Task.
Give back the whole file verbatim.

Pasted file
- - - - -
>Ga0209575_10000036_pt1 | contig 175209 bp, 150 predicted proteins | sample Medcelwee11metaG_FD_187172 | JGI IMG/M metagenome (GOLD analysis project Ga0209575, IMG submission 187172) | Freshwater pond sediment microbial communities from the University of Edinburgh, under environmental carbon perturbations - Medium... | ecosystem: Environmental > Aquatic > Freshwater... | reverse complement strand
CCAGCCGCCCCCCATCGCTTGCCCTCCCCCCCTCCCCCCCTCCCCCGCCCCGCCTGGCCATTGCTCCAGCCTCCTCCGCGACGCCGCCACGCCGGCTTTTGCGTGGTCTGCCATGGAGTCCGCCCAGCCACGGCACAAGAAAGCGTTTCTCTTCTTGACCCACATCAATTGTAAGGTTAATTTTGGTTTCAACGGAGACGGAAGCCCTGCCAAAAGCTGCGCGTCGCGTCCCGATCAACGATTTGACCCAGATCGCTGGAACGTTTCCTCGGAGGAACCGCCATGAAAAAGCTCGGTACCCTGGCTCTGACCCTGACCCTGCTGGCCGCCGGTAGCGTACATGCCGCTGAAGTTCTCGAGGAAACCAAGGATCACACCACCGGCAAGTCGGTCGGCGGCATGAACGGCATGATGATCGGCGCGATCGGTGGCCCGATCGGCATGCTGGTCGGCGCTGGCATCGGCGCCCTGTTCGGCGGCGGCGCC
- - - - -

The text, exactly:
>Ga0209575_10000036_pt1 | contig 175209 bp, 150 predicted proteins | sample Medcelwee11metaG_FD_187172 | JGI IMG/M metagenome (GOLD analysis project Ga0209575, IMG submission 187172) | Freshwater pond sediment microbial communities from the University of Edinburgh, under environmental carbon perturbations - Medium... | ecosystem: Environmental > Aquatic > Freshwater... | reverse complement strand
CCAGCCGCCCCCCATCGCTTGCCCTCCCCCCCTCCCCCCCTCCCCCGCCCCGCCTGGCCATTGCTCCAGCCTCCTCCGCGACGCCGCCACGCCGGCTTTTGCGTGGTCTGCCATGGAGTCCGCCCAGCCACGGCACAAGAAAGCGTTTCTCTTCTTGACCCACATCAATTGTAAGGTTAATTTTGGTTTCAACGGAGACGGAAGCCCTGCCAAAAGCTGCGCGTCGCGTCCCGATCAACGATTTGACCCAGATCGCTGGAACGTTTCCTCGGAGGAACCGCCATGAAAAAGCTCGGTACCCTGGCTCTGACCCTGACCCTGCTGGCCGCCGGTAGCGTACATGCCGCTGAAGTTCTCGAGGAAACCAAGGATCACACCACCGGCAAGTCGGTCGGCGGCATGAACGGCATGATGATCGGCGCGATCGGTGGCCCGATCGGCATGCTGGTCGGCGCTGGCATCGGCGCCCTGTTCGGCGGCGGCGCC